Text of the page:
Teaching Comparative Government and Politics

Monday, May 20, 2013

Background for clueless teachers

If, like me, you don't have direct exposure to Hispanic culture or you never had a Hispanic student in class to clue you in, here's a thoughtful and guilt-free explanation of why the Mexican president is  called Enrique Peña Nieto or the previous president was called Felipe Calderón Hinojosa or why the jailed head of the Mexican teachers' union is called Elba Esther Gordillo Morales.

And it will help you make sense out of non-Hispanic media who sometimes refer to President Nieto and other times refer to President Peña.

Hispanic Last Names: Why Two of Them?
One of the most misunderstood characteristics of Hispanic culture is the use of our last names…

Most Hispanic people use two last names? How can that be? How can you have two of the "last" thing? Well, in Spanish a last name is not called a last name (último nombre would be the literal translation of last name and it is meaningless in Spanish). In Spanish, the last name has a name of its own, it is called apellido. The proper translation to English is surname, a term that is seldom used in the U.S. Surname (or apellido) does not mean "last." So, when you talk about someone's last name you talk about their apellidos (surnames) since there are two of them. The two surnames are referred as the first apellido and the second apellido. Also, we refer to our first name by just name, and the middle name is referred as second name instead of middle. But I will focus on the last name issues…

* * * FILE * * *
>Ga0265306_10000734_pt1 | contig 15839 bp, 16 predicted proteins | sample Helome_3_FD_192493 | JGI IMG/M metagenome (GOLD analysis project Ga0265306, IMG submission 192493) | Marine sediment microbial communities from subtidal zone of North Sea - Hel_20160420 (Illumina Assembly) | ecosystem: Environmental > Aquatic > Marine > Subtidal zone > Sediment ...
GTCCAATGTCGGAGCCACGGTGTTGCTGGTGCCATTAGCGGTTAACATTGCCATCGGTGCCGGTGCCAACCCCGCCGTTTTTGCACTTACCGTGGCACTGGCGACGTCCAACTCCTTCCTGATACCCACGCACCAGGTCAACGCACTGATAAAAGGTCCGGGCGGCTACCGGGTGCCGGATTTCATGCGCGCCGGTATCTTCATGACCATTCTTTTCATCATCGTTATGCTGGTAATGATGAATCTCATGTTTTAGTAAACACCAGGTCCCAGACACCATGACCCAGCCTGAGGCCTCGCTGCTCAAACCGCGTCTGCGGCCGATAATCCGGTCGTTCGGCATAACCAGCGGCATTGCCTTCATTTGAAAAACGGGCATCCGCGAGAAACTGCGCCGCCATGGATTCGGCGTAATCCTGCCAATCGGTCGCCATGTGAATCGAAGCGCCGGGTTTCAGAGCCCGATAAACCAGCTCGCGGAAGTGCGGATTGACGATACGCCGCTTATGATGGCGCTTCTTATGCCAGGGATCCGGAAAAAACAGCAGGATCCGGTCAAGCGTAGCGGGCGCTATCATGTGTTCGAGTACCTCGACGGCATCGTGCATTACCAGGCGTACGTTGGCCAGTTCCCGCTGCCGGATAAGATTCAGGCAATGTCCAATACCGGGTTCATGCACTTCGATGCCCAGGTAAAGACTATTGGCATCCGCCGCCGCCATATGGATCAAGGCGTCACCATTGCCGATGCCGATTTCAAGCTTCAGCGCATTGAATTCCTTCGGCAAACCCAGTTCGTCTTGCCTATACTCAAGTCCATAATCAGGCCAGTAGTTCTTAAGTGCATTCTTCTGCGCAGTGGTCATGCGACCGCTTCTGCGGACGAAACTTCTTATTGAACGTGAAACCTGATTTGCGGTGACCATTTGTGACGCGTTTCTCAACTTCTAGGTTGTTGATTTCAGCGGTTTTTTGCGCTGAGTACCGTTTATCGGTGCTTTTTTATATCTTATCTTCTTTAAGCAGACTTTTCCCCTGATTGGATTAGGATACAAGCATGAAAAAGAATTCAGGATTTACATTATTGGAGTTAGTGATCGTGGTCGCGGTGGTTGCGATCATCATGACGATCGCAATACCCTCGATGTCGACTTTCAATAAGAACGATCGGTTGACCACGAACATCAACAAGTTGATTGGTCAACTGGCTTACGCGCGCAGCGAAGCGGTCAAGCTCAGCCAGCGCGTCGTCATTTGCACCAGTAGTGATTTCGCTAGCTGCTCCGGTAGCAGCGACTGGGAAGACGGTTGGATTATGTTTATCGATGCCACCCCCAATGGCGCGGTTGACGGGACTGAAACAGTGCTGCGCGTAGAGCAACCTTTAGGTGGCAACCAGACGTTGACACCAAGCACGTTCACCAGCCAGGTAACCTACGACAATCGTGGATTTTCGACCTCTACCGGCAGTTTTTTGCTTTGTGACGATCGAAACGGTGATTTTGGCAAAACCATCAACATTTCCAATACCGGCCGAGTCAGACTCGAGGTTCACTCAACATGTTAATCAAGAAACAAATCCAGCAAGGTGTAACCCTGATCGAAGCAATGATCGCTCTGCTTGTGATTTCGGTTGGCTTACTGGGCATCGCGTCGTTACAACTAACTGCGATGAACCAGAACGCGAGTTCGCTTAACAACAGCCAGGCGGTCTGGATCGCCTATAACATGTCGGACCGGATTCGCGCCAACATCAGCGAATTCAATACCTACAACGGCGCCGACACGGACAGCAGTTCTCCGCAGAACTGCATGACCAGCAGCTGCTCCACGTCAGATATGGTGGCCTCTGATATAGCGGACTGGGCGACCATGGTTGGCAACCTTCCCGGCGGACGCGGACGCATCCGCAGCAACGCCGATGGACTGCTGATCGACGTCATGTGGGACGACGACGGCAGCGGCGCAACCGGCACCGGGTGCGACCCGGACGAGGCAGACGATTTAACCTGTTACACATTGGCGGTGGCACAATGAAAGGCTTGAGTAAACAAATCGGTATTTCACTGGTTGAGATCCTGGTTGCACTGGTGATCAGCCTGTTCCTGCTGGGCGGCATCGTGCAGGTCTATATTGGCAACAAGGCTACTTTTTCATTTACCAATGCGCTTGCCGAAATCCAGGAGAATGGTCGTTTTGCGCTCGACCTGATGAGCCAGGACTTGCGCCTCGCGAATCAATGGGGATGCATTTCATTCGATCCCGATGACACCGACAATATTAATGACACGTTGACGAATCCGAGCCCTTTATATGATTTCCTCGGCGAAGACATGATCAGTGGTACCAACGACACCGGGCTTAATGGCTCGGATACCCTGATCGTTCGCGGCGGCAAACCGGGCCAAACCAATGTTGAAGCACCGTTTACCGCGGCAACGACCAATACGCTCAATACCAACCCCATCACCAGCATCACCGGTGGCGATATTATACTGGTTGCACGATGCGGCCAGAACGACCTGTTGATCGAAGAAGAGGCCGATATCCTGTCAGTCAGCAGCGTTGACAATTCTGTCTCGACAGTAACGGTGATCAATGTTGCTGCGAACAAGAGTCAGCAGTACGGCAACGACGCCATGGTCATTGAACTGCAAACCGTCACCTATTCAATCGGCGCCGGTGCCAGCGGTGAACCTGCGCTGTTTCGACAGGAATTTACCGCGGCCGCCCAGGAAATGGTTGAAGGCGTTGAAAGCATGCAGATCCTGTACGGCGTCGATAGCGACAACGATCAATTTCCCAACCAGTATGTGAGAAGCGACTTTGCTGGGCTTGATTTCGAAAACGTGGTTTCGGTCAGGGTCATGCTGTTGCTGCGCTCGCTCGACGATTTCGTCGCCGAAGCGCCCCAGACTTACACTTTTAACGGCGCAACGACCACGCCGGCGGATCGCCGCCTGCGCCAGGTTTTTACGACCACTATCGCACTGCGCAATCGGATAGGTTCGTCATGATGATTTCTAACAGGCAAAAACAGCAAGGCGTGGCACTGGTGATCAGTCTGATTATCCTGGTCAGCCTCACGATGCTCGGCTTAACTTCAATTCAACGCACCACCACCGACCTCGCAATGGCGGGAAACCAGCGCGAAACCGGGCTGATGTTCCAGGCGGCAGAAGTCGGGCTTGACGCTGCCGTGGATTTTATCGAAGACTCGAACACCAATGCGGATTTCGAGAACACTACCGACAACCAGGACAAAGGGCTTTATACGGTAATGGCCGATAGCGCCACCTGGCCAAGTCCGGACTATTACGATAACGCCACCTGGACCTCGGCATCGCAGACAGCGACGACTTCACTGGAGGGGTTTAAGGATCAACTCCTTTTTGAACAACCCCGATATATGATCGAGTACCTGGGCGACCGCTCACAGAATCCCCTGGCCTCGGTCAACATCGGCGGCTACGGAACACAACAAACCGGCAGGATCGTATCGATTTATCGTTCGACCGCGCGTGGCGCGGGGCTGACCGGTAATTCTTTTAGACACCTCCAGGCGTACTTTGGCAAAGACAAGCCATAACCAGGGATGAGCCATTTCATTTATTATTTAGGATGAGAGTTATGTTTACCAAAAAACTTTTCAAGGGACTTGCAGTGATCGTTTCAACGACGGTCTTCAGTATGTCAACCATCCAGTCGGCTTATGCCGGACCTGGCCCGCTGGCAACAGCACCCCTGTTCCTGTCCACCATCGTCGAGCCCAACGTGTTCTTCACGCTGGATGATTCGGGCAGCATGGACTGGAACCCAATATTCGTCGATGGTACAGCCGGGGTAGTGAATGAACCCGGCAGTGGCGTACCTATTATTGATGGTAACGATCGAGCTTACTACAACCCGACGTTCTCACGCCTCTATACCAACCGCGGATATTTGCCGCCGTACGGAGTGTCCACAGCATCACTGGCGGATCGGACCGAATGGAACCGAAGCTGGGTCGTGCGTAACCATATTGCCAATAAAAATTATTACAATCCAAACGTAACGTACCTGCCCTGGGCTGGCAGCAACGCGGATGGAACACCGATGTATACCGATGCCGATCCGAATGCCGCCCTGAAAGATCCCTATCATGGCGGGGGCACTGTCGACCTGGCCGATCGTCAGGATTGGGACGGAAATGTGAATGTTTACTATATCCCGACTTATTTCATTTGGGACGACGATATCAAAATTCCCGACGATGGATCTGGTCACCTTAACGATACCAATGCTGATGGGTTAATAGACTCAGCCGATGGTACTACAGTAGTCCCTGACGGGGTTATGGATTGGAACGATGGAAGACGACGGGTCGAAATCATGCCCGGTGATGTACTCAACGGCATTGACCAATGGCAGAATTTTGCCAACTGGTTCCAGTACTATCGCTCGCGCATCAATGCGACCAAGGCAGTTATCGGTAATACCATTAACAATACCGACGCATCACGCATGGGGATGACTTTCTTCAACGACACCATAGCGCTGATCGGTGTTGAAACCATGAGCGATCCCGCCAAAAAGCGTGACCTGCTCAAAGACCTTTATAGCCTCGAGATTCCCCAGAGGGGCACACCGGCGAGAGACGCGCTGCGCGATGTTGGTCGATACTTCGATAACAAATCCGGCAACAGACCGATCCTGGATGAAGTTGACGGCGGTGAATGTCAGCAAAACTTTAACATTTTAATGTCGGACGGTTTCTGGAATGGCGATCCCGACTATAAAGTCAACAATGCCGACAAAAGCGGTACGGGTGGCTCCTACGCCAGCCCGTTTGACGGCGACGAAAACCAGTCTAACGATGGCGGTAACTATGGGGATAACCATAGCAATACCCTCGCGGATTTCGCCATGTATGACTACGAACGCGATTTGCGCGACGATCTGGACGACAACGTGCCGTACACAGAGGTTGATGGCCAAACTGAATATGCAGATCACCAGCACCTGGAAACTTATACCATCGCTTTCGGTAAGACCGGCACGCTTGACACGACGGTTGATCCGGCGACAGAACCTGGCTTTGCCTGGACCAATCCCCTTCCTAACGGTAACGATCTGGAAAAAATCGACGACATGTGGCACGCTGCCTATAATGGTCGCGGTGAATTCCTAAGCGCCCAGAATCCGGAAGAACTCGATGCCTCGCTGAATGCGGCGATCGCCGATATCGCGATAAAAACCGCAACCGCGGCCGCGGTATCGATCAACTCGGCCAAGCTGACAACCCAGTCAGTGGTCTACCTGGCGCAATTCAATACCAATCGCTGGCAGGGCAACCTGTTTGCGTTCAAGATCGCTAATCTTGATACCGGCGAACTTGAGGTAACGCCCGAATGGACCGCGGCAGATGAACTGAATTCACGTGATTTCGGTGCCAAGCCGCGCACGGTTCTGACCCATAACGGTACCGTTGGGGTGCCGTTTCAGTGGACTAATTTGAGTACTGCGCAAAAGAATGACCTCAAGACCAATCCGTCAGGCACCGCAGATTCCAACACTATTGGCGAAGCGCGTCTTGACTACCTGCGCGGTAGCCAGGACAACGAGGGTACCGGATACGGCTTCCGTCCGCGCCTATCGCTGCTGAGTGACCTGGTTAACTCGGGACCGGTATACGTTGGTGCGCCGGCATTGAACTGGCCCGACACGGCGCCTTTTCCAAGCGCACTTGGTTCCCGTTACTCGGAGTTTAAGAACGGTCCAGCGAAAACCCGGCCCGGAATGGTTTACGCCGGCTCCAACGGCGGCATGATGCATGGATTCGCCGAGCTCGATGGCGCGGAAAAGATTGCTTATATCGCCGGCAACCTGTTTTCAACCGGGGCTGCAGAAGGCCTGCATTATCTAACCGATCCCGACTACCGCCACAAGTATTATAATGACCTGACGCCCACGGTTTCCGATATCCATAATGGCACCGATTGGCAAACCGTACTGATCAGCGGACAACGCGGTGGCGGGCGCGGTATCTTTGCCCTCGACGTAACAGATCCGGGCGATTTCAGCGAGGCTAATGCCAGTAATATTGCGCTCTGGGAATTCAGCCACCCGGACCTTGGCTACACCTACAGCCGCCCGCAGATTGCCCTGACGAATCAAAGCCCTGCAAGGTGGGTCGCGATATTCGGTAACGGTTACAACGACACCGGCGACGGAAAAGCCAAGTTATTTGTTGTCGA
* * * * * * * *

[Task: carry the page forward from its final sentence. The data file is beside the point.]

In general in the US, the family as a group is addressed by the last name of the husband. In Hispanic circles, the family is addressed by the combination of the first surname of each of the partners in the marriage, which is the same of the surnames of the children of the marriage…

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